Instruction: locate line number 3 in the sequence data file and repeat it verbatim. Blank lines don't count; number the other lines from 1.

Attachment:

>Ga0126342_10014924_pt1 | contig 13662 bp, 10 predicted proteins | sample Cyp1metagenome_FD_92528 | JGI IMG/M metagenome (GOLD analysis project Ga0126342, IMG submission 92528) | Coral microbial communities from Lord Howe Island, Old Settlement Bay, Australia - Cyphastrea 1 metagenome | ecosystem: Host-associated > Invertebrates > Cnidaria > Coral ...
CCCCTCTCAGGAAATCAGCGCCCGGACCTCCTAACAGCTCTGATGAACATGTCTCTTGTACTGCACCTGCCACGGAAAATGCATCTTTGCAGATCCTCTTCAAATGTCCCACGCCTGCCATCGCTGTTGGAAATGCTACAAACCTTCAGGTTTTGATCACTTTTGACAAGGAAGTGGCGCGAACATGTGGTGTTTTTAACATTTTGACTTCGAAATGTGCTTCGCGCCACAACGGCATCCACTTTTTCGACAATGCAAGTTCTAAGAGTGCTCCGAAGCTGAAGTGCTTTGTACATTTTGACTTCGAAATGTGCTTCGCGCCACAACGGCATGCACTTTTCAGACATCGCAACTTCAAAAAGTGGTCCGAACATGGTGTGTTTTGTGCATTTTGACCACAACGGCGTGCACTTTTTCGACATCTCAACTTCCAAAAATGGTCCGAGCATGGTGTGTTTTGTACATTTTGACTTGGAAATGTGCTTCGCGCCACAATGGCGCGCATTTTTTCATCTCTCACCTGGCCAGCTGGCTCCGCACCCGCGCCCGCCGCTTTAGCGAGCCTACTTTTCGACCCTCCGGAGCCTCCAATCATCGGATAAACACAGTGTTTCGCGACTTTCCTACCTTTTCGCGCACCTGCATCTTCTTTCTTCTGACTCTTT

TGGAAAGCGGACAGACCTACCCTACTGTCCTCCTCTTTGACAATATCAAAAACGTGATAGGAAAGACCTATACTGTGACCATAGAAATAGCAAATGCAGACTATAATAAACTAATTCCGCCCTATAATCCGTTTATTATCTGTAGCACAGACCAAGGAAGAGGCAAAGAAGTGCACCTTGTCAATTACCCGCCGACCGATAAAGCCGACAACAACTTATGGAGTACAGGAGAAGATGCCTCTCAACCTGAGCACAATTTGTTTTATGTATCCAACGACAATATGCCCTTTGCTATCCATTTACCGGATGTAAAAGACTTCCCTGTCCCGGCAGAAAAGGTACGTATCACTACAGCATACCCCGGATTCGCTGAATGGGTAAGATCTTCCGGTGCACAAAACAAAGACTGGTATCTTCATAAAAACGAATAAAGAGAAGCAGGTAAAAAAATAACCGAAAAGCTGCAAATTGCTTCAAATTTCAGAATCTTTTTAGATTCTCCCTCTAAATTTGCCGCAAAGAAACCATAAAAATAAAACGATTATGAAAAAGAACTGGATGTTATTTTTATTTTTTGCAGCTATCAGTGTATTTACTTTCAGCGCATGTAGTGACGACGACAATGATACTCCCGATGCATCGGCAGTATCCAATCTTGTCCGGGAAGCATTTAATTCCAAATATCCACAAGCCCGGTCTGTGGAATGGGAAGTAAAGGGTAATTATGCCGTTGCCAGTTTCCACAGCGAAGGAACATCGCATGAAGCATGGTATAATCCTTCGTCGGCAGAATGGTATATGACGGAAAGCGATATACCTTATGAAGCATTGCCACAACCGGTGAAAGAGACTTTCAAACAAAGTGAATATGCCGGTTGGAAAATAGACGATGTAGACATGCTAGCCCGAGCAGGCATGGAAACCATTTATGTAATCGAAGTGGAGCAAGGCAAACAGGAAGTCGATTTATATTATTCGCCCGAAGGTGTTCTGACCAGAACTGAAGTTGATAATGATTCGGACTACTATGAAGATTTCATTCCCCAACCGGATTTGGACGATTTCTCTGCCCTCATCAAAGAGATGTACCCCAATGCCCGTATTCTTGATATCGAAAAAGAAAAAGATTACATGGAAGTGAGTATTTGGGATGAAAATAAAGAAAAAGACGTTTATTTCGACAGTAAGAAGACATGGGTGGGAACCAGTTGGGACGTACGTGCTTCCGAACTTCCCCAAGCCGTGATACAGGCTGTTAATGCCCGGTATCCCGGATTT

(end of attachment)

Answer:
TGGAAAGCGGACAGACCTACCCTACTGTCCTCCTCTTTGACAATATCAAAAACGTGATAGGAAAGACCTATACTGTGACCATAGAAATAGCAAATGCAGACTATAATAAACTAATTCCGCCCTATAATCCGTTTATTATCTGTAGCACAGACCAAGGAAGAGGCAAAGAAGTGCACCTTGTCAATTACCCGCCGACCGATAAAGCCGACAACAACTTATGGAGTACAGGAGAAGATGCCTCTCAACCTGAGCACAATTTGTTTTATGTATCCAACGACAATATGCCCTTTGCTATCCATTTACCGGATGTAAAAGACTTCCCTGTCCCGGCAGAAAAGGTACGTATCACTACAGCATACCCCGGATTCGCTGAATGGGTAAGATCTTCCGGTGCACAAAACAAAGACTGGTATCTTCATAAAAACGAATAAAGAGAAGCAGGTAAAAAAATAACCGAAAAGCTGCAAATTGCTTCAAATTTCAGAATCTTTTTAGATTCTCCCTCTAAATTTGCCGCAAAGAAACCATAAAAATAAAACGATTATGAAAAAGAACTGGATGTTATTTTTATTTTTTGCAGCTATCAGTGTATTTACTTTCAGCGCATGTAGTGACGACGACAATGATACTCCCGATGCATCGGCAGTATCCAATCTTGTCCGGGAAGCATTTAATTCCAAATATCCACAAGCCCGGTCTGTGGAATGGGAAGTAAAGGGTAATTATGCCGTTGCCAGTTTCCACAGCGAAGGAACATCGCATGAAGCATGGTATAATCCTTCGTCGGCAGAATGGTATATGACGGAAAGCGATATACCTTATGAAGCATTGCCACAACCGGTGAAAGAGACTTTCAAACAAAGTGAATATGCCGGTTGGAAAATAGACGATGTAGACATGCTAGCCCGAGCAGGCATGGAAACCATTTATGTAATCGAAGTGGAGCAAGGCAAACAGGAAGTCGATTTATATTATTCGCCCGAAGGTGTTCTGACCAGAACTGAAGTTGATAATGATTCGGACTACTATGAAGATTTCATTCCCCAACCGGATTTGGACGATTTCTCTGCCCTCATCAAAGAGATGTACCCCAATGCCCGTATTCTTGATATCGAAAAAGAAAAAGATTACATGGAAGTGAGTATTTGGGATGAAAATAAAGAAAAAGACGTTTATTTCGACAGTAAGAAGACATGGGTGGGAACCAGTTGGGACGTACGTGCTTCCGAACTTCCCCAAGCCGTGATACAGGCTGTTAATGCCCGGTATCCCGGATTT